While a good diet offers some health benefits, staying active and social — traditionally an important part of the Mediterranean lifestyle — is also vital.

How to follow the Longevity diet

Breakfast: Coffee or tea with a cinnamon raisin bagel or two slices of toast, topped with apricot jam

Lunch: Pumpkin soup with croutons, with a side of mixed green salad made with cucumbers, carrots, tomatoes and brown bread

Snack: One glass of unsweetened coconut milk

Dinner: Pasta with broccoli and black beans

Dessert: Walnuts (25g) and unsweetened dried cranberries (20g) 

Take a complete multivitamin and mineral pill and one omega-3 oil soft gel three times a week

Longevity diet

Scientists have long been on the hunt for ways to extend life and healthy years.

A diet rich in wholegrains, such as brown rice, legumes, such as black beans, and plant-based protein, such as chickpeas, is one way to do this, researchers say.

The ‘longevity diet’ also involves fasting for 12 hours a day and entirely ditching red meat — although those following it strictly are still allowed ‘some’ of their favourite treats. 

Some fish is allowed and chicken intake has to be kept ‘very low’. Sugar and refined grains — such as white bread, pasta and cereal — need to be scaled back.

The diet is the brainchild of researchers from the University of Southern California, who reviewed hundreds of studies on nutrition over the last decade in their quest to unearth the diet that ‘offers the best chance of living for longer and healthier’.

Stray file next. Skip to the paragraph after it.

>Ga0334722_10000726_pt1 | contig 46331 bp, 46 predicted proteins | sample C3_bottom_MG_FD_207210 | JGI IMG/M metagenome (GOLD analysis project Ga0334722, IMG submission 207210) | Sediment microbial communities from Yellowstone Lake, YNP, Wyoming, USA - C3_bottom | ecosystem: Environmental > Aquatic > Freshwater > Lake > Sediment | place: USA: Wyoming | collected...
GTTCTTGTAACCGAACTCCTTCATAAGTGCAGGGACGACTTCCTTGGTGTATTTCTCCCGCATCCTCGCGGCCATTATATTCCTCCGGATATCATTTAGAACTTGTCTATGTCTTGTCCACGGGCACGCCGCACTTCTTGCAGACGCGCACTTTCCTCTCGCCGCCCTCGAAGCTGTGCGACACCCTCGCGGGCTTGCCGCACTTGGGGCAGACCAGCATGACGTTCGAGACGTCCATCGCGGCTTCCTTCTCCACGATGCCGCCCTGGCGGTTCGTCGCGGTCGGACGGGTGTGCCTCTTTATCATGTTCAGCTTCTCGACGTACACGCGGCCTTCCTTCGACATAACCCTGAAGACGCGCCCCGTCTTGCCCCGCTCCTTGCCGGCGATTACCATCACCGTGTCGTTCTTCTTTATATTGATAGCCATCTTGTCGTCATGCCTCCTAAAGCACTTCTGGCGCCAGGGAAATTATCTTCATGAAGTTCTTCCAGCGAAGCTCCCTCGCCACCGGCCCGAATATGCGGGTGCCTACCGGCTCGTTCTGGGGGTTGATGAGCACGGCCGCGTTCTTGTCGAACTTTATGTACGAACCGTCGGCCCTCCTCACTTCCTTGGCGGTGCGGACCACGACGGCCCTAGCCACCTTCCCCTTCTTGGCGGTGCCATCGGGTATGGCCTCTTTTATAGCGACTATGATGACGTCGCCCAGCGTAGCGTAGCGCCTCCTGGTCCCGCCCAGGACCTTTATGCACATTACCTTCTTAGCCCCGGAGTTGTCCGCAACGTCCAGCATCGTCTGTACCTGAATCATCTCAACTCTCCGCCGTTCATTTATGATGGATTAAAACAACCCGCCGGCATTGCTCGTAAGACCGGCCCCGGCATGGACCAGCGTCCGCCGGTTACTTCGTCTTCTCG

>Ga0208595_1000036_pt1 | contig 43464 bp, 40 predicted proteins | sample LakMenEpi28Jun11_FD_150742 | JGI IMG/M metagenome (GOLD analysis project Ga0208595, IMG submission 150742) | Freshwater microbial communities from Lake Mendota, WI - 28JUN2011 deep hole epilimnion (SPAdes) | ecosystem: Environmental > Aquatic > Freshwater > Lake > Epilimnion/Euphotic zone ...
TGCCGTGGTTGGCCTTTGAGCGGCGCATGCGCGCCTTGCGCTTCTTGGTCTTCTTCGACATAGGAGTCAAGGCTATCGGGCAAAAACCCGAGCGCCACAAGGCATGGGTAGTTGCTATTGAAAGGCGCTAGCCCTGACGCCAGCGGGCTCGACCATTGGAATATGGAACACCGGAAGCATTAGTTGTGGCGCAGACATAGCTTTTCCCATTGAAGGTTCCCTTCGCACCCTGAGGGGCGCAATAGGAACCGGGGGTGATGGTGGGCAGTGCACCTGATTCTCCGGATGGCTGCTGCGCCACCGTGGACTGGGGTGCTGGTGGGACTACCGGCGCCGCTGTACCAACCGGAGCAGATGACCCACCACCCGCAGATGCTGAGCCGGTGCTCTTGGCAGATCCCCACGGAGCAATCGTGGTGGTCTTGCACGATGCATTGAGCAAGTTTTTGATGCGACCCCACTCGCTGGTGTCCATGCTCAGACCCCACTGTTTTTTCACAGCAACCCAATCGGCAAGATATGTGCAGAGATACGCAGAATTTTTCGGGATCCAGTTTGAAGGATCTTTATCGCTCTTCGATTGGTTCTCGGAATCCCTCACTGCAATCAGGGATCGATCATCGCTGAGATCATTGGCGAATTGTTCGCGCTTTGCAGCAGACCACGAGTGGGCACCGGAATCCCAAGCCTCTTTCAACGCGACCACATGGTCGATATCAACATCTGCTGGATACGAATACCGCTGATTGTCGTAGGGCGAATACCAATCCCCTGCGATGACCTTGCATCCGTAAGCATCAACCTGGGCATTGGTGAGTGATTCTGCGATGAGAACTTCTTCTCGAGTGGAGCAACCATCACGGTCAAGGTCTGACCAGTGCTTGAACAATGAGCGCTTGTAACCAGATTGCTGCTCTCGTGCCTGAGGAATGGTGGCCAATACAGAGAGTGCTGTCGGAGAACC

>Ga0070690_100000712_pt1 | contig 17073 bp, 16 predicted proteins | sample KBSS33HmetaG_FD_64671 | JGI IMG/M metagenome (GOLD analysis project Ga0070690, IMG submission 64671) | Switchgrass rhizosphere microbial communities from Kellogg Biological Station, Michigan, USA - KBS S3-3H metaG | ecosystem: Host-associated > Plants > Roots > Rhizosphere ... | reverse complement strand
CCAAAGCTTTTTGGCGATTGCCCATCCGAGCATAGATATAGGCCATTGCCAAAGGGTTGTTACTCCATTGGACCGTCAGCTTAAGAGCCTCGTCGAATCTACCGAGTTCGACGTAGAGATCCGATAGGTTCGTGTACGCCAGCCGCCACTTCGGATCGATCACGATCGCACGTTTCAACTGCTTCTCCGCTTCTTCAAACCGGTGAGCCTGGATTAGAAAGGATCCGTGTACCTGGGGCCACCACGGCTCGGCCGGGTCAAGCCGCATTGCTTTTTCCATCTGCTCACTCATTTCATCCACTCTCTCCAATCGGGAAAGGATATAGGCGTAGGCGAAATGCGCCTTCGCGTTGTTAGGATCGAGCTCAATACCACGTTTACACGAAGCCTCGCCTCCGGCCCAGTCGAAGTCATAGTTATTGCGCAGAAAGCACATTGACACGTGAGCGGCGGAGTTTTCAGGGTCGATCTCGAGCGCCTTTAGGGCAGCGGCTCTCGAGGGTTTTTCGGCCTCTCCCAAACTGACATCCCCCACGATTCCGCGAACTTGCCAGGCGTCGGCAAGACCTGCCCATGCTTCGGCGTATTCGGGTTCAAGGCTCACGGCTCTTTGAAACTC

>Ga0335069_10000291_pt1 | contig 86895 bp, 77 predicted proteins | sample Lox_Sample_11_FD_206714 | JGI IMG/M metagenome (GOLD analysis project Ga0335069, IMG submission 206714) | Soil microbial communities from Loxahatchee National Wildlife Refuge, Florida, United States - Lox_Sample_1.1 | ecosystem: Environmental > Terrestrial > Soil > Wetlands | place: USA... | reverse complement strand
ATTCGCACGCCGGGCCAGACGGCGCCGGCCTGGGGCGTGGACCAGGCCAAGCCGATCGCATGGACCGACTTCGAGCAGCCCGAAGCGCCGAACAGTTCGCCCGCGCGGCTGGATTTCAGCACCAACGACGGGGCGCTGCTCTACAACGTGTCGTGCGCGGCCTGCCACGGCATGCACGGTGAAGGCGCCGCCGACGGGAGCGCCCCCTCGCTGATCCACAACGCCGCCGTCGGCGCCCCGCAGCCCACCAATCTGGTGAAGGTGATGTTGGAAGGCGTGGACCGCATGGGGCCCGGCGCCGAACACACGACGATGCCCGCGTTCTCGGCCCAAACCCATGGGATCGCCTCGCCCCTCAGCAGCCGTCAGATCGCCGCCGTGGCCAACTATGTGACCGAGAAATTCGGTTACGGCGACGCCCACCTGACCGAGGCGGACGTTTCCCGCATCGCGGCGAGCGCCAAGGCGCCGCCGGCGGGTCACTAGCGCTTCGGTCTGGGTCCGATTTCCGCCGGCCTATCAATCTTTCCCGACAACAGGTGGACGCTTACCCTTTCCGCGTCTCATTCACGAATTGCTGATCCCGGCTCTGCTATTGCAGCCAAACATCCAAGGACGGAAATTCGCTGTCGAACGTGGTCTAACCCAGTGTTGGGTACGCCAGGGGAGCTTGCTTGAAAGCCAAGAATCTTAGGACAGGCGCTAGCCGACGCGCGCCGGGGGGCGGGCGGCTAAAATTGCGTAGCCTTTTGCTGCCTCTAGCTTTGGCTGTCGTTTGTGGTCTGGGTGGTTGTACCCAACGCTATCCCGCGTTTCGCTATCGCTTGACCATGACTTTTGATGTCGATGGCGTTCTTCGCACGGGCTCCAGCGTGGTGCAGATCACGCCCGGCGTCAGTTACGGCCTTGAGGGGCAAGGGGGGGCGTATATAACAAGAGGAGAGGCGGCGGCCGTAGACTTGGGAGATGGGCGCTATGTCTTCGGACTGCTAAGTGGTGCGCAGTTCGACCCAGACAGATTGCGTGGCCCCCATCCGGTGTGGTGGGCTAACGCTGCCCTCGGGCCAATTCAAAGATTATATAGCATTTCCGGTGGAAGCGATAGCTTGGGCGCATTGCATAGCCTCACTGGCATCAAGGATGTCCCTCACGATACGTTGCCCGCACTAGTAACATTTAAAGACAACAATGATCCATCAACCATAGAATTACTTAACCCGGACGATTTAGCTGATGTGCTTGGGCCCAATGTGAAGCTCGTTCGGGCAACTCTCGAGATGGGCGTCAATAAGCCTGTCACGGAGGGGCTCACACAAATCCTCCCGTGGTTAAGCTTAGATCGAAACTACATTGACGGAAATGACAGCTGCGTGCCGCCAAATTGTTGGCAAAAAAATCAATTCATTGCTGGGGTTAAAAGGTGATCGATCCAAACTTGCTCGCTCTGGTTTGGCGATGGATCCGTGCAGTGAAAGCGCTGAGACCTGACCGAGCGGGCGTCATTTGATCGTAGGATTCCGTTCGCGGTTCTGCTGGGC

Following this diet can ‘delay ageing’ and reduce the risk of developing age-related diseases, including diabetes and cancer, the researchers said.

Lead author Dr Valter Longo, an expert in ageing and biological science, argued ‘its not a dietary restriction intended to only cause weight loss’.

Instead, it aims to slow ageing and ‘aid in avoiding morbidity and sustaining health into advanced age’.

A plethora of evidence shows these eating patterns would encourage healthy cell function and ward off obesity, diabetes and cancer. 

Dr Romina Inés Cervigni, director of Dr Longo’s research foundation, told MailOnline that the macronutrients in a diet — especially proteins and sugars — can ‘directly activate and increase’ the levels of some hormones and genetic pathways ‘that are associated with accelerated aging’.

‘Ageing is considered the main risk factors for age-related diseases such as diabetes, cancer, cardiovascular, and neurodegenerative diseases,’ she said.

A balanced diet that promotes healthy weight and supports pathways in the body can reduce the body’s ageing while extending lifespan and healthy years of life, Dr Cervigni said. 

The benefits of the diet are larger the earlier it is adopted but even starting at 80-years-old can increase a person’s lifespan by three-and-a-half years, she predicted. 

US researchers have set out a 'longevity diet' — one that can offer the best chance of living for longer and healthier — after reviewing hundreds of studies on nutrition conducted over the last century. They say the 'optimal diet' should include a lot of legumes (pictured) — such as lentils and beans — as well as whole grains and vegetables

US researchers have set out a ‘longevity diet’ — one that can offer the best chance of living for longer and healthier — after reviewing hundreds of studies on nutrition conducted over the last century. They say the ‘optimal diet’ should include a lot of legumes (pictured) — such as lentils and beans — as well as whole grains and vegetables